Hacker owes Scarlet Johansson over $66k

Hacker owes Scarlet Johansson over $66k

We’d be a little afraid of hacking Johannson. She IS the Black Widow after all.

Cybercriminals never hack and tell. Or, at least, they shouldn’t. After boasting of his hacks, Christopher Chaney, the man responsible for getting ahold of nude photos of actress Scarlett Johansson, might be facing a 71-month prison sentence. In addition to time behind bars, Chaney may be forced to pay $150,000 in compensation to Johansson and the rest of his victims.

A recent Los Angeles Times article broke down the payments according to each victim. Prosecutors have asked the judge to order the following payments: $7,500 to Christina Aguilera; $66,179.46 to Scarlett Johansson; $76,767.35 to Renee Olstead, an actress best known for the TV show “The Secret Life of American Teenager”; and $10,374.59 to Aftra Health Fund.

Chaney admitted to hacking celebrity email accounts in a spree that went from November 2010 to October 2011, the LA Times reported. And he didn’t keep the gossip and photographs he got to himself. Prosecutors used the statements Chaney made to GQ Magazine to show he was not remorseful. In the GQ Magazine article, Chaney described the feeling of breaking into so many celebrity emails as a rush.

How Chaney hacked Hollywood

Although Chaney didn’t have a lot of technical knowledge, he managed to compromise the privacy of 50 people in the entertainment industry. How did he do it? According to a GQ Magazine article, through a mixture of trial and error, a little social engineering and maybe even a little luck.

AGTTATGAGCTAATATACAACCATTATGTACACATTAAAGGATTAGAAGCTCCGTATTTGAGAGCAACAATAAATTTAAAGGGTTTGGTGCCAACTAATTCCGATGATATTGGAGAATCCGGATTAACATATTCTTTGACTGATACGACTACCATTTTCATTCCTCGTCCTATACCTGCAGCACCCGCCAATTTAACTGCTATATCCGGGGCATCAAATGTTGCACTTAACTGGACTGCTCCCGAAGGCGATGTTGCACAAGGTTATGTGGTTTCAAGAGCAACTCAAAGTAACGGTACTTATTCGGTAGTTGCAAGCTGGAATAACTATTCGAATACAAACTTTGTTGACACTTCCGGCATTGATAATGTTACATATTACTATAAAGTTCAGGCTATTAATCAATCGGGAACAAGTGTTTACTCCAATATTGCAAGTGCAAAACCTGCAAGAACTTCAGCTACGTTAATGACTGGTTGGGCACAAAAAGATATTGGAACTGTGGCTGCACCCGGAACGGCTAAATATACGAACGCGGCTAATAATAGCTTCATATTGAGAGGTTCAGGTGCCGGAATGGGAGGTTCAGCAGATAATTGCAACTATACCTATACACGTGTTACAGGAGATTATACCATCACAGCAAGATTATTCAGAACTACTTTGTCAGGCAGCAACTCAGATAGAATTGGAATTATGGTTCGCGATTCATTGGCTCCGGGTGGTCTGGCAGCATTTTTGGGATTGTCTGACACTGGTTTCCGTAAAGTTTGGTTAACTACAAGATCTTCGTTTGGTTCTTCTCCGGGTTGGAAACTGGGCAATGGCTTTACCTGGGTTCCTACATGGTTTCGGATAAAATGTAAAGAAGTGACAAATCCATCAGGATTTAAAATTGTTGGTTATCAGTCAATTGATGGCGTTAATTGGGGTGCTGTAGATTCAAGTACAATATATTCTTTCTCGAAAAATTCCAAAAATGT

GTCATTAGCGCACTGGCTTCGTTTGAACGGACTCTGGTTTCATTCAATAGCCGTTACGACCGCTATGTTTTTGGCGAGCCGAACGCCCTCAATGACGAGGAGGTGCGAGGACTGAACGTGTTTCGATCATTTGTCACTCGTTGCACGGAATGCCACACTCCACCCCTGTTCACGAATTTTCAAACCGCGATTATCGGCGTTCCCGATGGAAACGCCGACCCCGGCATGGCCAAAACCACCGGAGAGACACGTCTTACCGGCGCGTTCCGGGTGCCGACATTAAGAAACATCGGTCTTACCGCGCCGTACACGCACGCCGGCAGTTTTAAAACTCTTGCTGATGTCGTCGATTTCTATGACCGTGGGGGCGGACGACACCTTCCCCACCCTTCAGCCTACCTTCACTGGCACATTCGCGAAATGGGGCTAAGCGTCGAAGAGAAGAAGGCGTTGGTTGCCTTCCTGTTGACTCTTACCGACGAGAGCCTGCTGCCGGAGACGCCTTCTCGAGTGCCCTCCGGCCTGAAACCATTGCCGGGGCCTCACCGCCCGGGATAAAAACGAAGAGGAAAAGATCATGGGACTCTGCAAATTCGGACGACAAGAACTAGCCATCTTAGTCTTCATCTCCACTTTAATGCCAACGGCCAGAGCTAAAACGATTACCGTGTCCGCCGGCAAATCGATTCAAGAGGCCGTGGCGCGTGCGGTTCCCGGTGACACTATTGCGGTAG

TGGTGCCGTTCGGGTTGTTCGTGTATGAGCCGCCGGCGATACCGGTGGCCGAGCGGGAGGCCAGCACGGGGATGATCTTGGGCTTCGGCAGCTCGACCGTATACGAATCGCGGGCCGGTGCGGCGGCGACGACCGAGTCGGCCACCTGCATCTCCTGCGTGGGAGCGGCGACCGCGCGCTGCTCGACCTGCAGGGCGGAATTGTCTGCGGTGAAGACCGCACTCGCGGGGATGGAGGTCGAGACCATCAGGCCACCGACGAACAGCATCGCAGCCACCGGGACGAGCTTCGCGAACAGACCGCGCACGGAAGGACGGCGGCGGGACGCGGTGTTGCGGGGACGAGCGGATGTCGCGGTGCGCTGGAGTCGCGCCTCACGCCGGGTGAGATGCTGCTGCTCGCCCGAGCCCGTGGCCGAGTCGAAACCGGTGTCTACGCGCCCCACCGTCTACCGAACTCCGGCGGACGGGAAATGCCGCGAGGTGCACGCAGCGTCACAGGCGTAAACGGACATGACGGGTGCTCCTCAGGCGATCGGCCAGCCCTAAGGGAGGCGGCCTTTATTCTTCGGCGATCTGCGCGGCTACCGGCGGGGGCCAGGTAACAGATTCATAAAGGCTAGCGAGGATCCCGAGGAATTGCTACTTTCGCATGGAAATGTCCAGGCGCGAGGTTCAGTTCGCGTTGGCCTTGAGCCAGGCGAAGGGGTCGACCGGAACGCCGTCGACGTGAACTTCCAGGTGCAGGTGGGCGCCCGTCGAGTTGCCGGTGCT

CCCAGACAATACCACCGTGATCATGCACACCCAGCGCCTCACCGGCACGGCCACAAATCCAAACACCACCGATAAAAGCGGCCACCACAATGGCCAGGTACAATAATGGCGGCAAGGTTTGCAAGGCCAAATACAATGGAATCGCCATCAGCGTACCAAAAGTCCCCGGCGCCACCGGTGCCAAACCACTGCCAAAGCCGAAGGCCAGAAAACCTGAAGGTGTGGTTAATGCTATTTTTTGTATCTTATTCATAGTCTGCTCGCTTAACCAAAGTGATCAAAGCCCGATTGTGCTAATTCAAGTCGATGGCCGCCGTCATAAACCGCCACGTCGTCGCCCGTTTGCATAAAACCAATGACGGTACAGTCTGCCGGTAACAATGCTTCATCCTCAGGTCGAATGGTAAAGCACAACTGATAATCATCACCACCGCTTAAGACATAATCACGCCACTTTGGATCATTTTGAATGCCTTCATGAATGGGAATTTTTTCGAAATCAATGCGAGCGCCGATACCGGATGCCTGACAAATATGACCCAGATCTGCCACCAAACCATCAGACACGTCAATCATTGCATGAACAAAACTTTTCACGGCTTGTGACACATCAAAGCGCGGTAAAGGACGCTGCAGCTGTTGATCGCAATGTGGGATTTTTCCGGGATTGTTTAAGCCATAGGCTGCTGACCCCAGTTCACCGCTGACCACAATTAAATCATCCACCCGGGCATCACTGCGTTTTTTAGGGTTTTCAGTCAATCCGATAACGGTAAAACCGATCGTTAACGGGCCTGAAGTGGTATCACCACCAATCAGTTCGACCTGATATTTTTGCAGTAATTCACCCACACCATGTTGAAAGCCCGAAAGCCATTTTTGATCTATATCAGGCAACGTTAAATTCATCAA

“Finding a working e-mail address was a simple process of trial and error,” the article states. “In a Word document, he made a list of random celebrities and, one by one, entered them into Gmail -first name followed by last -until, days later, an address was finally accepted.”

The article goes on to describe how Chaney used the password recovery feature to break into victims’ accounts. Using sites like Facebook to identify friends’ names and to find old school buddies, Chaney was able to answer password security questions. He used compromised contact lists to identify other private emails and break into those accounts as well.

Should the prosecutors’ sentence be delivered? Is 71 months enough time in prison for Chaney? Are the fines enough? Let us know in the comments!

About The Author

Kate Beckham

Kate has been lighting up the blogosphere for over 5 years, with a keen interest in social media and new malware threats. When not sitting at a café behind her Mac, you’ll usually find her scouring the racks for vintage finds or playing guitar.

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